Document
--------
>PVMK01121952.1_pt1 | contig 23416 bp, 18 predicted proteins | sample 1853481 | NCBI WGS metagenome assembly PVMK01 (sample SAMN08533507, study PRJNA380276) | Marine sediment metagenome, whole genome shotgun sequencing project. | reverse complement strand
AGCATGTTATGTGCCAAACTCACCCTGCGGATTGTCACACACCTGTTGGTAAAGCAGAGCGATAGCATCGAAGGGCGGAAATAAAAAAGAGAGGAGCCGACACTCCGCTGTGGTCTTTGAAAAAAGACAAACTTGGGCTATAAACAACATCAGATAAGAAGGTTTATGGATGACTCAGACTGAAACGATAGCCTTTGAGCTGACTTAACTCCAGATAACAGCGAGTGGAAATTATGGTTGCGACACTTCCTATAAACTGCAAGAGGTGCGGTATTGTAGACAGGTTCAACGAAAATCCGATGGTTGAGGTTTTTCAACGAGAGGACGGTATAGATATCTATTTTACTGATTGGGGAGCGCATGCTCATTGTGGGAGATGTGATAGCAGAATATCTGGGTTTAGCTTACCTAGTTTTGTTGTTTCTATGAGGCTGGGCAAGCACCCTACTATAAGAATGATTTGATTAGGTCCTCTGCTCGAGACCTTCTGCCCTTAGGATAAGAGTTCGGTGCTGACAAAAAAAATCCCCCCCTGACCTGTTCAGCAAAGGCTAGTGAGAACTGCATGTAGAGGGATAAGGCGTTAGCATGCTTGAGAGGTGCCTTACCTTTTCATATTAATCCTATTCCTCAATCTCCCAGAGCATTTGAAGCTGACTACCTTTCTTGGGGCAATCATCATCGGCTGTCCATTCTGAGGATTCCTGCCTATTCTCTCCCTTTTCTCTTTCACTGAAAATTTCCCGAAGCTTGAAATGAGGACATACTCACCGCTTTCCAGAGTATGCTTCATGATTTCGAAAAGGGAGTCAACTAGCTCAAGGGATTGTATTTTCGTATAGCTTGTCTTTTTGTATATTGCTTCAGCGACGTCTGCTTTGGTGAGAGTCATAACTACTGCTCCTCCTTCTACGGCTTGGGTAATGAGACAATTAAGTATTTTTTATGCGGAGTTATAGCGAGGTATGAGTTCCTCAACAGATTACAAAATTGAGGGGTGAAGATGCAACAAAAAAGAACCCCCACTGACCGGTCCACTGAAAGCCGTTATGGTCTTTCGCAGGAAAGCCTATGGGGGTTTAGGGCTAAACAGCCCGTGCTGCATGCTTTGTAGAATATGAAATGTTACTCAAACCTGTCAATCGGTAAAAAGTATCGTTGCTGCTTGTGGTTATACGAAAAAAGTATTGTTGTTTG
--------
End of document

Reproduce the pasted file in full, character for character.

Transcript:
>PVMK01121952.1_pt1 | contig 23416 bp, 18 predicted proteins | sample 1853481 | NCBI WGS metagenome assembly PVMK01 (sample SAMN08533507, study PRJNA380276) | Marine sediment metagenome, whole genome shotgun sequencing project. | reverse complement strand
AGCATGTTATGTGCCAAACTCACCCTGCGGATTGTCACACACCTGTTGGTAAAGCAGAGCGATAGCATCGAAGGGCGGAAATAAAAAAGAGAGGAGCCGACACTCCGCTGTGGTCTTTGAAAAAAGACAAACTTGGGCTATAAACAACATCAGATAAGAAGGTTTATGGATGACTCAGACTGAAACGATAGCCTTTGAGCTGACTTAACTCCAGATAACAGCGAGTGGAAATTATGGTTGCGACACTTCCTATAAACTGCAAGAGGTGCGGTATTGTAGACAGGTTCAACGAAAATCCGATGGTTGAGGTTTTTCAACGAGAGGACGGTATAGATATCTATTTTACTGATTGGGGAGCGCATGCTCATTGTGGGAGATGTGATAGCAGAATATCTGGGTTTAGCTTACCTAGTTTTGTTGTTTCTATGAGGCTGGGCAAGCACCCTACTATAAGAATGATTTGATTAGGTCCTCTGCTCGAGACCTTCTGCCCTTAGGATAAGAGTTCGGTGCTGACAAAAAAAATCCCCCCCTGACCTGTTCAGCAAAGGCTAGTGAGAACTGCATGTAGAGGGATAAGGCGTTAGCATGCTTGAGAGGTGCCTTACCTTTTCATATTAATCCTATTCCTCAATCTCCCAGAGCATTTGAAGCTGACTACCTTTCTTGGGGCAATCATCATCGGCTGTCCATTCTGAGGATTCCTGCCTATTCTCTCCCTTTTCTCTTTCACTGAAAATTTCCCGAAGCTTGAAATGAGGACATACTCACCGCTTTCCAGAGTATGCTTCATGATTTCGAAAAGGGAGTCAACTAGCTCAAGGGATTGTATTTTCGTATAGCTTGTCTTTTTGTATATTGCTTCAGCGACGTCTGCTTTGGTGAGAGTCATAACTACTGCTCCTCCTTCTACGGCTTGGGTAATGAGACAATTAAGTATTTTTTATGCGGAGTTATAGCGAGGTATGAGTTCCTCAACAGATTACAAAATTGAGGGGTGAAGATGCAACAAAAAAGAACCCCCACTGACCGGTCCACTGAAAGCCGTTATGGTCTTTCGCAGGAAAGCCTATGGGGGTTTAGGGCTAAACAGCCCGTGCTGCATGCTTTGTAGAATATGAAATGTTACTCAAACCTGTCAATCGGTAAAAAGTATCGTTGCTGCTTGTGGTTATACGAAAAAAGTATTGTTGTTTG